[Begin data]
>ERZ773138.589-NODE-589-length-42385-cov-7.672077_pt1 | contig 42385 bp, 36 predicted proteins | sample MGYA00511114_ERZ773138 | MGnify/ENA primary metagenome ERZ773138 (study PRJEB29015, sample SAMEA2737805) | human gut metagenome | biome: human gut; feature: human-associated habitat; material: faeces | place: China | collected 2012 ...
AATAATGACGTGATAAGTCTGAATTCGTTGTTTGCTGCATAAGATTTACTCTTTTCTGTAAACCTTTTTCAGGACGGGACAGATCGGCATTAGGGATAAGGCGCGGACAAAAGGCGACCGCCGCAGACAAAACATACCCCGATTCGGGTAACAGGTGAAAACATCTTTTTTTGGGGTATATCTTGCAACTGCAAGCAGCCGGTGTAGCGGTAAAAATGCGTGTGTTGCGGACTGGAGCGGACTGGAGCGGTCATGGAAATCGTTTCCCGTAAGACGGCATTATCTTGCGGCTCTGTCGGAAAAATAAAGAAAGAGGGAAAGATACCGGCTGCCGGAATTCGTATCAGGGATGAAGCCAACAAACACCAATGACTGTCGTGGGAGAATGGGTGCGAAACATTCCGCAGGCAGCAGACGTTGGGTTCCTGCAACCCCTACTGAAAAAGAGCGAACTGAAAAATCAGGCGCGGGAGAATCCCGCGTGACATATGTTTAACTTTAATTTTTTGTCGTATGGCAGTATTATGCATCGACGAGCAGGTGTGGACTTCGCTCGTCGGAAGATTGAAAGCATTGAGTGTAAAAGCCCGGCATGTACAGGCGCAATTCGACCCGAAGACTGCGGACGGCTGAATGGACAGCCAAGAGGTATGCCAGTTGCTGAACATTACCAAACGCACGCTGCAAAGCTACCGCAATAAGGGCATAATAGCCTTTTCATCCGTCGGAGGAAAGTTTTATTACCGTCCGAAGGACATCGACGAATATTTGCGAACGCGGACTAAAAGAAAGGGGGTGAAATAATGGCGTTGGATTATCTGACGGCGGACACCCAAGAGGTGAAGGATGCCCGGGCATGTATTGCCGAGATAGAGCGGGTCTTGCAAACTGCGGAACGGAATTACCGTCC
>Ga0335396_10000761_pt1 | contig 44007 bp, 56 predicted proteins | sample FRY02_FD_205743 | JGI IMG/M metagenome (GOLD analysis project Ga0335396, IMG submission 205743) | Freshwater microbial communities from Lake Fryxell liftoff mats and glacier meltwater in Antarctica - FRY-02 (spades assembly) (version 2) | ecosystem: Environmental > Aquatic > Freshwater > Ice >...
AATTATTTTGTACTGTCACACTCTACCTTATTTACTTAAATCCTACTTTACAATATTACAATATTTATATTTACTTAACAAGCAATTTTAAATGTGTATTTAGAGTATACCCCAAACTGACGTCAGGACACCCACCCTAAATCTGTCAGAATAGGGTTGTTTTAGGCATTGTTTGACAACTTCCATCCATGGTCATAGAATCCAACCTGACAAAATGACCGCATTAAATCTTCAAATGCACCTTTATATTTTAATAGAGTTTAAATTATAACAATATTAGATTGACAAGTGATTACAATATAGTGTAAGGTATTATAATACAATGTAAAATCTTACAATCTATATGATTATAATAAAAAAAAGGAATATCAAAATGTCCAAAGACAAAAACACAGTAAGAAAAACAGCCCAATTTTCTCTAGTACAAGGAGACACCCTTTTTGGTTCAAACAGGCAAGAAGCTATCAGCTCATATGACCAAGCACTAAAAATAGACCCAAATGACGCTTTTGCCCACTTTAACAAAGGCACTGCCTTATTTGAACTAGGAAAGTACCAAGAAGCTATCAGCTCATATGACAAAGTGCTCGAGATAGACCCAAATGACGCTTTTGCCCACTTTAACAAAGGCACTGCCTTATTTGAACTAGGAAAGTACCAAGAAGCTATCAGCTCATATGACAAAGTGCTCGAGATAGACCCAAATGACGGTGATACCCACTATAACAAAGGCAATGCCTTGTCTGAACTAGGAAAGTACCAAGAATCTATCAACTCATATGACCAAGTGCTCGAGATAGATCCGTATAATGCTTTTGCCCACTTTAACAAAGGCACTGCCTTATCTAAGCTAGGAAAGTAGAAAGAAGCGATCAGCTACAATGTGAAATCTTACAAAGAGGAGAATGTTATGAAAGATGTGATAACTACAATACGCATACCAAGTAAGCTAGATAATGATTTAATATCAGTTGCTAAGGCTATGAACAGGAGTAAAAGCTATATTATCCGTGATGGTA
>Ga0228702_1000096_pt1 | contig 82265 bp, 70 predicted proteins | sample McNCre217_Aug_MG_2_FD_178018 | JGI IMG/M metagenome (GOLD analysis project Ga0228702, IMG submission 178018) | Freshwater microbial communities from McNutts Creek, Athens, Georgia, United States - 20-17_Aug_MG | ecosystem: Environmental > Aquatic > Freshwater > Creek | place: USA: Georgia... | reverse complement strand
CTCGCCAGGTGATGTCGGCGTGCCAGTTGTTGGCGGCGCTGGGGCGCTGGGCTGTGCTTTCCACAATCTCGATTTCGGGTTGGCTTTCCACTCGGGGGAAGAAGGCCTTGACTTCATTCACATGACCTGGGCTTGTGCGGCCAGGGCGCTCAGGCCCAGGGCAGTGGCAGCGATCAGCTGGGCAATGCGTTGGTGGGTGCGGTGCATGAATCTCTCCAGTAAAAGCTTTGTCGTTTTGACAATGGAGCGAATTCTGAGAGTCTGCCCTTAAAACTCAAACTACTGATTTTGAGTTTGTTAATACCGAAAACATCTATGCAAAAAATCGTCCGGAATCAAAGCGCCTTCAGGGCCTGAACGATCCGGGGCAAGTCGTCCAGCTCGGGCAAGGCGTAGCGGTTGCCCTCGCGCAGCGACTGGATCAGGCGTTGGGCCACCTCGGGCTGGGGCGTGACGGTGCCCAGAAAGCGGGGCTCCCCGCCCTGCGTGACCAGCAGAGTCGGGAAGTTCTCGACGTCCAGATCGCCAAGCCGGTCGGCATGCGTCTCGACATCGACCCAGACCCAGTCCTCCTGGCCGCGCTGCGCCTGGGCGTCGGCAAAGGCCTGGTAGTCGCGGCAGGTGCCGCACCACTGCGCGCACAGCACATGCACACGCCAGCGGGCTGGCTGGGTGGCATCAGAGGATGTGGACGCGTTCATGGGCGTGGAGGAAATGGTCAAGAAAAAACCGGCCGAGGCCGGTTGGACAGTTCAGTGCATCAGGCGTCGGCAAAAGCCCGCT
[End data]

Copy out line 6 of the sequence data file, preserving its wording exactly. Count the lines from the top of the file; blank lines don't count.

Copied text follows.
CTCGCCAGGTGATGTCGGCGTGCCAGTTGTTGGCGGCGCTGGGGCGCTGGGCTGTGCTTTCCACAATCTCGATTTCGGGTTGGCTTTCCACTCGGGGGAAGAAGGCCTTGACTTCATTCACATGACCTGGGCTTGTGCGGCCAGGGCGCTCAGGCCCAGGGCAGTGGCAGCGATCAGCTGGGCAATGCGTTGGTGGGTGCGGTGCATGAATCTCTCCAGTAAAAGCTTTGTCGTTTTGACAATGGAGCGAATTCTGAGAGTCTGCCCTTAAAACTCAAACTACTGATTTTGAGTTTGTTAATACCGAAAACATCTATGCAAAAAATCGTCCGGAATCAAAGCGCCTTCAGGGCCTGAACGATCCGGGGCAAGTCGTCCAGCTCGGGCAAGGCGTAGCGGTTGCCCTCGCGCAGCGACTGGATCAGGCGTTGGGCCACCTCGGGCTGGGGCGTGACGGTGCCCAGAAAGCGGGGCTCCCCGCCCTGCGTGACCAGCAGAGTCGGGAAGTTCTCGACGTCCAGATCGCCAAGCCGGTCGGCATGCGTCTCGACATCGACCCAGACCCAGTCCTCCTGGCCGCGCTGCGCCTGGGCGTCGGCAAAGGCCTGGTAGTCGCGGCAGGTGCCGCACCACTGCGCGCACAGCACATGCACACGCCAGCGGGCTGGCTGGGTGGCATCAGAGGATGTGGACGCGTTCATGGGCGTGGAGGAAATGGTCAAGAAAAAACCGGCCGAGGCCGGTTGGACAGTTCAGTGCATCAGGCGTCGGCAAAAGCCCGCT